Vaccines protect huge numbers of people, generally children, from serious diseases, but in rare cases, certain vaccines can tragically cause harm. How do those scientists figure out which to value more?
Ethical debates and objections to school and other mandates arise because some individuals and communities disagree with the mandates, and/or have religious or philosophical beliefs that conflict with vaccination.
Sometimes vaccine mandate controversies include multiple and interrelated ethical dilemmas. This is the case for the vaccine for the human papillomavirus (HPV), a sexually transmitted disease (STD). The FDA approved the first HPV vaccine in 2006. After the ACIP recommended three doses of the vaccine for girls aged 11-12, various state legislatures attempted to mandate vaccination. Ethical objections to this mandate have ranged to include religious concerns that a vaccine to protect against an STD contradicts abstinence-based messages; fears that the vaccine could potentially force a child to undergo an intervention misaligned with her family’s beliefs; and human rights questions about the fairness of providing a vaccine to one sex only (though now in the United States the vaccine is recommended for all adolescents.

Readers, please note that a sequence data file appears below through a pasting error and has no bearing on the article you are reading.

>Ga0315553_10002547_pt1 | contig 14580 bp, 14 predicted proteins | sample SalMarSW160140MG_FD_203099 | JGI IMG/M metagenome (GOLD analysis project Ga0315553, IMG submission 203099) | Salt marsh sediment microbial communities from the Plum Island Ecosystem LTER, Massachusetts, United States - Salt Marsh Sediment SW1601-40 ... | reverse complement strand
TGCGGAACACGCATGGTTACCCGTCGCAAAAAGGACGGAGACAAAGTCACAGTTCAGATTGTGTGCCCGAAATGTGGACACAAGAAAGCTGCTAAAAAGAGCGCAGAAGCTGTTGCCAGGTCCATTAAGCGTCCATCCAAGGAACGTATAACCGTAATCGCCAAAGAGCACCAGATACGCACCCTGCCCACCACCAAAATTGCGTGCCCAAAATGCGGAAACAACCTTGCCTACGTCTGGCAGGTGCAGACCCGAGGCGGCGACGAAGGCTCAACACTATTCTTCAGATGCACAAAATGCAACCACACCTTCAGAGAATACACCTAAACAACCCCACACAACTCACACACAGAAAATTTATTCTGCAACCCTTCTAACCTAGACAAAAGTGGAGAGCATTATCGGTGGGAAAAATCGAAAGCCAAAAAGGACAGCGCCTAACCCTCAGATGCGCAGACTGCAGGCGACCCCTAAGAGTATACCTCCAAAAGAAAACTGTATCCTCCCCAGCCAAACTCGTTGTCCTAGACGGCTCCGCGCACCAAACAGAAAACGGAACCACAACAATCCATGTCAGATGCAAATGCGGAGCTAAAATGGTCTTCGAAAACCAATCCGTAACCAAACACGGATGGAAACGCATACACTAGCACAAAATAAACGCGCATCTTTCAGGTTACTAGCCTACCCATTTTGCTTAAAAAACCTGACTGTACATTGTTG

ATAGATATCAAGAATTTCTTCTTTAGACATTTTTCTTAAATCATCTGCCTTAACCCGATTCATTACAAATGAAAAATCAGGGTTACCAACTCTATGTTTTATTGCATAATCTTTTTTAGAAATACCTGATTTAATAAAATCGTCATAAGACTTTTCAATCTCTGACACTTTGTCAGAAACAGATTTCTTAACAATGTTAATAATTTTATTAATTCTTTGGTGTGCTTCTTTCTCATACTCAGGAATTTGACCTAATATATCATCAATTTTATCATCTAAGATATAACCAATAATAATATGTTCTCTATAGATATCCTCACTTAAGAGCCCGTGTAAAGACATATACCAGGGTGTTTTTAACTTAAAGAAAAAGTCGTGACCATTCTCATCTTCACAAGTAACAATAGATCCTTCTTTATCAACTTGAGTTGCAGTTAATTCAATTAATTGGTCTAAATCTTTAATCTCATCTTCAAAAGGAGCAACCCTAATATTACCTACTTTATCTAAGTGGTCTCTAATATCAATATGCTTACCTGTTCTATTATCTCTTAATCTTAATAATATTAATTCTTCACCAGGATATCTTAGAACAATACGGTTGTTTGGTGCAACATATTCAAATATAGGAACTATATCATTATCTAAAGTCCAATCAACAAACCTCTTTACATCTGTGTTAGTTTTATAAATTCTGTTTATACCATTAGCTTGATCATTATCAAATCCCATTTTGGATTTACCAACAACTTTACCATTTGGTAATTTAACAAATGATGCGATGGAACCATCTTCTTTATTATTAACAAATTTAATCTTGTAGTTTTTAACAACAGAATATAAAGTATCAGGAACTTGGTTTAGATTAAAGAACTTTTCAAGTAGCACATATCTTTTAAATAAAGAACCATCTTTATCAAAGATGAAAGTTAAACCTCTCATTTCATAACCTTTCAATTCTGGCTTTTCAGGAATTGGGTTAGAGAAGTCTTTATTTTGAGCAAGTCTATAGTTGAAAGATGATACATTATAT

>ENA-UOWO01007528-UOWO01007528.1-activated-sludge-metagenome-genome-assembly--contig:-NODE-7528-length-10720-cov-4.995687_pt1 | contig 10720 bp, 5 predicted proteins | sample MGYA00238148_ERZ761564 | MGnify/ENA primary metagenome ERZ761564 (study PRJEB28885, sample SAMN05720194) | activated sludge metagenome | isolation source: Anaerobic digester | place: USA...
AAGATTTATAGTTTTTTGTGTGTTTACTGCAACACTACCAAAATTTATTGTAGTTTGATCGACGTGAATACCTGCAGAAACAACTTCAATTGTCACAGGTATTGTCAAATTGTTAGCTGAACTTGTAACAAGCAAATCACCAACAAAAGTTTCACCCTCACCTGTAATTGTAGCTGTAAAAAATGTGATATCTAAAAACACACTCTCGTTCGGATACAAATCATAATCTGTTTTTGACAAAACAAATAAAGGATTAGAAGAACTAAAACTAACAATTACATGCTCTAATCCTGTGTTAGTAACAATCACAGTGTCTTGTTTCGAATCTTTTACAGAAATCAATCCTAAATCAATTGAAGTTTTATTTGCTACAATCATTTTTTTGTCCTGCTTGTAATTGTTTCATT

All 50 states allow vaccination exemptions for medical contraindications; to address individuals’ beliefs and their varied concerns about vaccination, 48 states allow religious exemptions; and 20 states allow exemptions for philosophical reasons.
Despite what some claim, the controversy is not the product of a lunatic fringe, nor does it spring from a lack of adequate education. Some of the most important thinkers of the past two centuries have questioned the value and/or safety of vaccination. Studies have shown the groups who oppose it, just like those who promote it, are characterized by intelligent and well-educated people.
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